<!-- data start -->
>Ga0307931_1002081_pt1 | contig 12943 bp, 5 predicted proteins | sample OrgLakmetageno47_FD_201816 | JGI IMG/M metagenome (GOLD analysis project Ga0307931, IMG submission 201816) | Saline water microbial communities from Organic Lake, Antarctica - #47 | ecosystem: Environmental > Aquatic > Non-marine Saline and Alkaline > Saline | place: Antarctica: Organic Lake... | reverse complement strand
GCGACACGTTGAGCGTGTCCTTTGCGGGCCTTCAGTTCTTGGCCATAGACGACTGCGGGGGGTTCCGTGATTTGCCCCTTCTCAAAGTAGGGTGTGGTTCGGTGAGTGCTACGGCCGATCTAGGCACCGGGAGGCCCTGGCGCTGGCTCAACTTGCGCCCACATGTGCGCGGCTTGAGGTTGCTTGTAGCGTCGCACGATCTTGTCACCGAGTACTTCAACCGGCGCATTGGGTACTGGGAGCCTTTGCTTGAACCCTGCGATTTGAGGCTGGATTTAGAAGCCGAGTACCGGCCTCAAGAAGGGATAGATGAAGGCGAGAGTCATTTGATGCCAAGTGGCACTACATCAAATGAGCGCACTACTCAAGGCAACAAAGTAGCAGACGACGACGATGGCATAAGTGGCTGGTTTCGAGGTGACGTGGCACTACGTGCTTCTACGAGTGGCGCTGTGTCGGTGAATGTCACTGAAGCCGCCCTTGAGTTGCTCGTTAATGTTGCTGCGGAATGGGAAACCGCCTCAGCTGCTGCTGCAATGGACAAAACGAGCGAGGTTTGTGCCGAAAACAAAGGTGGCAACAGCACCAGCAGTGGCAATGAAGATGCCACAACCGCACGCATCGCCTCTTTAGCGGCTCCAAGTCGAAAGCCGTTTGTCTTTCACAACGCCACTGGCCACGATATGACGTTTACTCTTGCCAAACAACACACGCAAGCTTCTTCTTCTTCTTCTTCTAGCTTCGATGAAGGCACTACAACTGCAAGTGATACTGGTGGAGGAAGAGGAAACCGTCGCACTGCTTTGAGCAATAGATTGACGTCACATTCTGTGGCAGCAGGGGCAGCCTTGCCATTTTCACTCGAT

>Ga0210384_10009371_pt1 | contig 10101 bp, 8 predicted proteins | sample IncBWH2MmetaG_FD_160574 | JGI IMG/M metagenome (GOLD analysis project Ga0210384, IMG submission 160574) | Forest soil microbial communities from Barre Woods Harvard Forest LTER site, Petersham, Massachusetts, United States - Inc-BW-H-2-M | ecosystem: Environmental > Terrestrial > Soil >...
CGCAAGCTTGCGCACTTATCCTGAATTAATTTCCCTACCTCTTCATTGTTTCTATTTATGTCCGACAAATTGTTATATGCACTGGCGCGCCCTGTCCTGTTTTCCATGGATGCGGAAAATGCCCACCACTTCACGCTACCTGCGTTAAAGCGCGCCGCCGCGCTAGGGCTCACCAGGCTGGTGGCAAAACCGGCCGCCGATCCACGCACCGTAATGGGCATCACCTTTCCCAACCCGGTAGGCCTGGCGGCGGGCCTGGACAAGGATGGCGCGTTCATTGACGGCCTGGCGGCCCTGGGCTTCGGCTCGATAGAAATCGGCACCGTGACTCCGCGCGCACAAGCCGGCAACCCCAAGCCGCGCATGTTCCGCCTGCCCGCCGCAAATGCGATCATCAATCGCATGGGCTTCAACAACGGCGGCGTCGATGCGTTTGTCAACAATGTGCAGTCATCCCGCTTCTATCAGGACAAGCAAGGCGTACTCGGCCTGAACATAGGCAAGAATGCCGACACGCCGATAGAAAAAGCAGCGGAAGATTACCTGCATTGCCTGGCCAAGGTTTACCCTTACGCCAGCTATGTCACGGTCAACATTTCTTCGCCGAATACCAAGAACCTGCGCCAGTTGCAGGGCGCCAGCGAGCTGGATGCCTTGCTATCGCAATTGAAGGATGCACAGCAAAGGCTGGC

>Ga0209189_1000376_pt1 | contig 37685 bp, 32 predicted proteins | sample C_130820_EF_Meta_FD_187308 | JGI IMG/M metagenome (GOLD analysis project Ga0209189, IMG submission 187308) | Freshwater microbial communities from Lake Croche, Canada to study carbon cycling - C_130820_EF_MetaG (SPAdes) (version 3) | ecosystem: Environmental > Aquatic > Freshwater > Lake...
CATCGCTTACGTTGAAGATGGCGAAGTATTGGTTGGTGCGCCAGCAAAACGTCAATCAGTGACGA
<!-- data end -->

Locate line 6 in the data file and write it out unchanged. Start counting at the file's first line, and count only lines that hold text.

CATCGCTTACGTTGAAGATGGCGAAGTATTGGTTGGTGCGCCAGCAAAACGTCAATCAGTGACGA